Detroit marks a fitting final stop for Dreamgirls, which launched at Harlem's Apollo Theater in November 2009. The backstage showbiz story about a girl group on the rise begins during the Amateur Night talent competition at the famed Harlem venue and centers around Detroit and the creation of the Motown sound.
Dreamgirls features music by Henry Krieger and book and lyrics by Tom Eyen (with additional lyrics by Reale). The late Michael Bennett directed and choreographed the original Broadway production (Michael Peters co-choreographed); Bennett and Peters won Tony Awards for the show's choreography.
Robert Longbottom (Side Show, Flower Drum Song, Bye Bye Birdie) directed and co-choreographed the new production with Emmy Award-winning hop-hop choreographer Shayne Sparks. Dreamgirls debuted at the Apollo Nov. 7, 2009, and played an extended New York run through Dec. 12, 2009, prior to embarking on a national tour.
New York audiences embraced the production, which incorporated new material from the film, and welcomed back original Dreamgirls scenic designer Robin Wagner. The Tony winner rendered new designs for the tour, which featured moveable LCD screens that reinforced the cinematic qualities of the staging.
The latest stage incarnation of Dreamgirls, which first played a test run in Seoul with an all-Korean cast in the winter of 2009, includes the 2006 film's song "Listen," rewritten by Krieger and Willie Reale. In the current production, the song was reconceived as a duet for Effie and Deena. Krieger and Reale also penned a new opening sequence for the second act, entitled "What Love Can Do." Despite the press and brand-name status generated from the Academy Award-nominated film, the Motown fairy tale about an unknown girl group faced difficulty at the box office. Dates were cancelled at Washington, D.C.'s National Theatre last summer and various tour stops were abbreviated. The tour concludes Dec. 26, one week prior to its original closing date of Jan. 2, 2011.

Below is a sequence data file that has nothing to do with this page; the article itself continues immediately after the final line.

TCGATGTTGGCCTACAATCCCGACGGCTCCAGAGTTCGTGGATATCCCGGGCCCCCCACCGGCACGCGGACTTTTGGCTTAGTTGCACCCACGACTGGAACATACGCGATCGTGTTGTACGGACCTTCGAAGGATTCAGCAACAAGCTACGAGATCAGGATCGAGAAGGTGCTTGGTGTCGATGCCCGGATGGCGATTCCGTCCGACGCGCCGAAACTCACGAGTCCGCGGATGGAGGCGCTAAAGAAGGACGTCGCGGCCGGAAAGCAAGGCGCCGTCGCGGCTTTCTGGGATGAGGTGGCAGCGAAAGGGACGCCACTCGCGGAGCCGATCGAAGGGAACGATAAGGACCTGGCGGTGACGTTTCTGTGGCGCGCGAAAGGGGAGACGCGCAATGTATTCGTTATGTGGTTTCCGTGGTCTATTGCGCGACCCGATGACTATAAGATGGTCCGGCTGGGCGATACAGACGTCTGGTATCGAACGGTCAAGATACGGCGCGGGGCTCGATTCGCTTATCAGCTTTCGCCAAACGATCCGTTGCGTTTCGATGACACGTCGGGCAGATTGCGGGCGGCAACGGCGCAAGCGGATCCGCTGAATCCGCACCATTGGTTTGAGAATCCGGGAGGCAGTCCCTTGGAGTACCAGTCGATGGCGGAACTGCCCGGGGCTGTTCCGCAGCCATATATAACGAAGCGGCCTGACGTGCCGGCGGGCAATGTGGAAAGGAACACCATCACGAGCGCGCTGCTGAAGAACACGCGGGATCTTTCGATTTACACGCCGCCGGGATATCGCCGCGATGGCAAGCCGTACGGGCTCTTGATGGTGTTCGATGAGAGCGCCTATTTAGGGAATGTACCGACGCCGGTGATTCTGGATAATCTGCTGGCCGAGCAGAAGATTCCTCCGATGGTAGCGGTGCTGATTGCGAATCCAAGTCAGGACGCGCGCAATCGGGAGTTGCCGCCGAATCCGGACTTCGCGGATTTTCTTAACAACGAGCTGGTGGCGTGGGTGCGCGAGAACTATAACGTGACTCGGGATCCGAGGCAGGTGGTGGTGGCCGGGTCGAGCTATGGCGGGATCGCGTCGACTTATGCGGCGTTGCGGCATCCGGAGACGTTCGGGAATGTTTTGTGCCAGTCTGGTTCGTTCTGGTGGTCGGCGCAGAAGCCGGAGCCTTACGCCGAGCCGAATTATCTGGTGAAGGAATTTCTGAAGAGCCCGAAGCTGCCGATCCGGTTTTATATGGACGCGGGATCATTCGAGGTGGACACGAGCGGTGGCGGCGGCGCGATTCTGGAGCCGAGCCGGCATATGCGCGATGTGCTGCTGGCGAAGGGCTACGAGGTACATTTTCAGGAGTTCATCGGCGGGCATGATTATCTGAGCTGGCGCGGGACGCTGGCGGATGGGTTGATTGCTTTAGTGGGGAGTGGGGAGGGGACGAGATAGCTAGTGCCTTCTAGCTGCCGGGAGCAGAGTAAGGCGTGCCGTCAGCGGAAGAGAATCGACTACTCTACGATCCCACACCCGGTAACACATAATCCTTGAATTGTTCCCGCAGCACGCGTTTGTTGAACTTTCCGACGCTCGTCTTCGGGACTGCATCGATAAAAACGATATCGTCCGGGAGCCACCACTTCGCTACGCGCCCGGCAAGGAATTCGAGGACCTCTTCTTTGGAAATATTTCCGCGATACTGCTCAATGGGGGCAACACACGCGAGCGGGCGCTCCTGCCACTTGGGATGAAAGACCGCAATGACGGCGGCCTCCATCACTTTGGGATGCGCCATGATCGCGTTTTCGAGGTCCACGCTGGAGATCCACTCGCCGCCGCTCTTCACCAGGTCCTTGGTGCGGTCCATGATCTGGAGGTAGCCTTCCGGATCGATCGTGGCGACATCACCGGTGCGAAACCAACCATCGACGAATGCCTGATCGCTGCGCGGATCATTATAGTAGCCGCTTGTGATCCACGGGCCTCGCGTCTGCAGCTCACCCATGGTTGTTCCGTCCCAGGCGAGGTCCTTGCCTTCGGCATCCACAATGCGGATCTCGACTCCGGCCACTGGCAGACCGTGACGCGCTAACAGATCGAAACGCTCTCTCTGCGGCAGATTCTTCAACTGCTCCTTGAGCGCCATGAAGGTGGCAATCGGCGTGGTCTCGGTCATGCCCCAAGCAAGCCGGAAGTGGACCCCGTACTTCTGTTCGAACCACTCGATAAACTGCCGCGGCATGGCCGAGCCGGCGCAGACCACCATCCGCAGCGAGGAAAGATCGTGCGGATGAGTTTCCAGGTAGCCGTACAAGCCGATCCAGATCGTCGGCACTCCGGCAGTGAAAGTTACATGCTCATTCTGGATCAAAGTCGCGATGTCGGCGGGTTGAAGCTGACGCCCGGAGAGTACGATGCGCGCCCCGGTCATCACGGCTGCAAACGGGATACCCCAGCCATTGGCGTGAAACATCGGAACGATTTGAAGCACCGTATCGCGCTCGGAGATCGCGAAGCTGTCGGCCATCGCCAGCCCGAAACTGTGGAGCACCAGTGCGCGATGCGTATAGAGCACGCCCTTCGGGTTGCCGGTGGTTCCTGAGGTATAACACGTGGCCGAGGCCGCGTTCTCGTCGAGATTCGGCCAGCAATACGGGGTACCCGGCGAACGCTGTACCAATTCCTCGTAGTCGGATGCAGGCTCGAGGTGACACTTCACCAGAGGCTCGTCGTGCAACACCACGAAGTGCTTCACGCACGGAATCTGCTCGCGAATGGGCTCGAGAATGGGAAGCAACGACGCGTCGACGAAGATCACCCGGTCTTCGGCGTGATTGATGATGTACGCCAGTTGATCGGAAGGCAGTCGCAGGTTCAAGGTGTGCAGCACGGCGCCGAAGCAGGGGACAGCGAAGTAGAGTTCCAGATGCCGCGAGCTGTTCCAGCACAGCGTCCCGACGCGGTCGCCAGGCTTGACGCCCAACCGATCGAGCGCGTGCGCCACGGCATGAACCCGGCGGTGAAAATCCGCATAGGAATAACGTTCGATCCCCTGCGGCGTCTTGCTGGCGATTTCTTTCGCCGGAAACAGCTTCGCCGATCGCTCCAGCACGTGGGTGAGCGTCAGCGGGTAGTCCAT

Dreamgirls has designs by Tony winners William Ivey Long (costume design) and Ken Billington (lighting design), and Acme Sound Partners (sound design), with media design by Howard Werner for Lightswitch.
Moya Angela stars as Effie White alongside Syesha Mercado as Deena Jones, Adrienne Warren as Lorrell Robinson and Margaret Hoffman as Michelle Morris. Principal casting also includes Chaz Lamar Shepherd as Curtis Taylor, Jr., Chester Gregory as James "Thunder" Early, Trevon Davis as C.C. White and Milton Craig Nealy as Marty Madison.
Drawing apparent inspiration from Diana Ross and the Supremes, Dreamgirls follows its central trio's beginnings at an amateur-night competition, to their first big break singing back up for a headliner on the road. Their road to success is not without its bumps: When they ultimately nab a headlining deal of their own, one girl's dreams are shattered as she is replaced as the lead of the Dreams.
Dreamgirls is produced by John Breglio for Vienna Waits Productions in association with Chunsoo Shin, Jake Productions & Broadway Across America/TBS.
Originally conceived as a stage project for Nell Carter, Dreamgirls was first workshopped under the aegis of Joseph Papp. When Carter departed the project to pursue television projects, gospel newcomer Jennifer Holliday was cast to join Loretta Devine and Sheryl Lee Ralph. A Chorus Line creator Michael Bennett was brought on board and after several workshops (and titles) Dreamgirls arrived on Broadway at the Imperial Theatre in December 1981.
The musical earned 11 1982 Tony Award nominations and took home six, including Best Book, Best Choreography, Best Lighting and a host of acting honors. It was bested by another innovative stage project Nine, which took home the Best Musical and Best Score honors. The recent film, adapted and directed by Bill Condon, earned newcomer Jennifer Hudson the Golden Globe and Academy Awards for her portrayal of Effie White. Tony winner Anika Noni Rose and recording artist Beyonce Knowles co-starred.